The past three decades have seen a marked decline in physical activity among children, giving rise to public health implications that include a growing prevalence of obesity along with chronic diseases such as diabetes and hypertension.
New research presented in the December 2014 issue of Monographs of the Society for Research in Child Development broadens this focus to question whether physical activity also influences a child’s brain and cognitive development, and achievement in school. Past research indicates that while one reason behind diminishing physical activity in schools relates to a growing emphasis on student performance and academic testing, this may in fact be counter-productive as decreased physical activity is associated with decreased academic performance.
Physically active children tend to outperform their inactive peers in the classroom, and on tests of achievement. This new research helps clarify the reason: those who engage in more physical activity have larger brain volumes in the basal ganglia and hippocampus – areas associated with cognitive control (the control of thought, action, behaviour and decision-making) – compared to their less active class mates. Moreover, physically active children also have increased concentration and enhanced attention spans when compared to their less active peers. The findings on attention encompass children with special needs as well as typically developing children.
The authors found that fitness is related to a child’s ability to inhibit attention to competing stimuli when performing an activity, an ability that can help children stay focused and persevere to complete a task.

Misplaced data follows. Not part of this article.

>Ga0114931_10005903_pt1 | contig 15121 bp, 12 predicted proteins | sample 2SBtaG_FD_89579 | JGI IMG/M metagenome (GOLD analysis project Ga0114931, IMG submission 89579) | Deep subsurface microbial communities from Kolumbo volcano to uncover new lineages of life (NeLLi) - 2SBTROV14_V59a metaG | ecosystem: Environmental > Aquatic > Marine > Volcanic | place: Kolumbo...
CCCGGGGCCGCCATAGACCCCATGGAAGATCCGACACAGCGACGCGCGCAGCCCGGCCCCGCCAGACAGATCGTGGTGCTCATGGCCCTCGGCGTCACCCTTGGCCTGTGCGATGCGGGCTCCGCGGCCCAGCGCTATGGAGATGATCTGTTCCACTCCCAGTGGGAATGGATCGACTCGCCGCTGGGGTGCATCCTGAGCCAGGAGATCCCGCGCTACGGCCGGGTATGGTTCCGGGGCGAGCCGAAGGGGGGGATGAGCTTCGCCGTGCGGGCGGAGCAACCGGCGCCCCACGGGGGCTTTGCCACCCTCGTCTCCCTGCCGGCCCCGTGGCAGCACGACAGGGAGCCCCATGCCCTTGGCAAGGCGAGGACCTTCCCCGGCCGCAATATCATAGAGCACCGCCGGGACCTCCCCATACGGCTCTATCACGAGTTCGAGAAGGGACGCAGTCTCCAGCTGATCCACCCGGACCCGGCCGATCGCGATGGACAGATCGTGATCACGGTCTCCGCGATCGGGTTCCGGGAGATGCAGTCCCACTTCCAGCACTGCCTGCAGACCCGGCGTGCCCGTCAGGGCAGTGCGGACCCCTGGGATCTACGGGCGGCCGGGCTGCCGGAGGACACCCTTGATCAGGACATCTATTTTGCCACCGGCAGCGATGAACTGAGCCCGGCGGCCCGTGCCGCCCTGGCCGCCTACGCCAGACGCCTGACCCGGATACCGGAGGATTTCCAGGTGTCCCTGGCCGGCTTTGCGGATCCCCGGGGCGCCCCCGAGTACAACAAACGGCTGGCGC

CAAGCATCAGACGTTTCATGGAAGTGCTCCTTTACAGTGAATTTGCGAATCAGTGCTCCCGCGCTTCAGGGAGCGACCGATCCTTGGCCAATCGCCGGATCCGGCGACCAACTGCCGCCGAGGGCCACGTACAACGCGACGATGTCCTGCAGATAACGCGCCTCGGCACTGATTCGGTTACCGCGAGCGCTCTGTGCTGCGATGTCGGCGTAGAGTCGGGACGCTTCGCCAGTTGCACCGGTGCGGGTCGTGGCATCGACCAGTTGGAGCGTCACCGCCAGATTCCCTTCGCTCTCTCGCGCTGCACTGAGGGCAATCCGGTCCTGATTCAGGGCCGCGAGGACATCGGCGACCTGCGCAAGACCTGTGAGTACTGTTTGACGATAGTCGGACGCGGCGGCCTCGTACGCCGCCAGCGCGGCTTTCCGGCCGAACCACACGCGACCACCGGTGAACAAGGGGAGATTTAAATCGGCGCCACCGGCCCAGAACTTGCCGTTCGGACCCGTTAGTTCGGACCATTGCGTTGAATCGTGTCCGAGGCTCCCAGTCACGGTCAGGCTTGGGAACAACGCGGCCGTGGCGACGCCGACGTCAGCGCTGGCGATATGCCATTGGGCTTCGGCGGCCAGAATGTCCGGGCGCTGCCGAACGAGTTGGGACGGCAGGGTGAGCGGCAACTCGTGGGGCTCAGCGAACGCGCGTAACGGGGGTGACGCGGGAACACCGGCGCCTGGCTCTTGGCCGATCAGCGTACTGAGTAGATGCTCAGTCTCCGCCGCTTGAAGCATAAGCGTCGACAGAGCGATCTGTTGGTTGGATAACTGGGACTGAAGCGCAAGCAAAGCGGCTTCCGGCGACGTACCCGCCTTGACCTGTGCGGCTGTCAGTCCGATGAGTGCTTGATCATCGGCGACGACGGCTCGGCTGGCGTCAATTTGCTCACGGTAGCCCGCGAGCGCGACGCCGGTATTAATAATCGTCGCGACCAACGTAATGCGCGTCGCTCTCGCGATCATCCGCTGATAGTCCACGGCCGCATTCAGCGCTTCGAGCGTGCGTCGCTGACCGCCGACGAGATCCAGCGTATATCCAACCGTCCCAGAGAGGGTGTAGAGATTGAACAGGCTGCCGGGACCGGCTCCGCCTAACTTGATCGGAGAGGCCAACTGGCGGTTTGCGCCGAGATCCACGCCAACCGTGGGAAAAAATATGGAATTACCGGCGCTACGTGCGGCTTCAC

They also report on physical activity as an effective non-pharmaceutical intervention for children with attention-deficit/hyperactivity disorder (ADHD) and children with autism spectrum disorders.
“These results point to the important potential of approaches focusing on physical activity for strengthening children’s brain health and educational attainment,” notes lead author Dr Charles Hillman, professor of kinesiology and community health at the University of Illinois at Urbana-Champaign. “It’s important for state governments and school administrators to consider this evidence and promote physical activity in the school setting, which is where children spend much of their time.”
Hillman adds that the findings come not only from studies looking at variation in physical activity and fitness level as they occur spontaneously among children, but also from studies in which children are randomly assigned to physical-activity interventions, or to continue their ongoing activity levels. “This helps assure that the links between physical activity, brain development and achievement are actually caused by the differences in activity, rather than reflecting the characteristics of the children who choose to be more or less physically active.”
Australian physical activity guidelines
Australian guidelines for physical activity in children aged five to 17 recommend accumulating at least 60 minutes of moderate to vigorous intensity physical activity every day, including a variety of aerobic activities, with some vigorous intensity.
- Include activities that strengthen muscle and bone on at least three days a week.
- To achieve additional health benefits, engage in more activity – up to several hours per day.
- To reduce health risks, minimise sedentary time by limiting non-educational screen time to a maximum of two hours a day, and break up long periods of sitting as often as possible.
Written for the Australian Traditional-Medicine Society (ATMS) by Rosemary Ann Ogilvie from materials released by Society for Research in Child Development.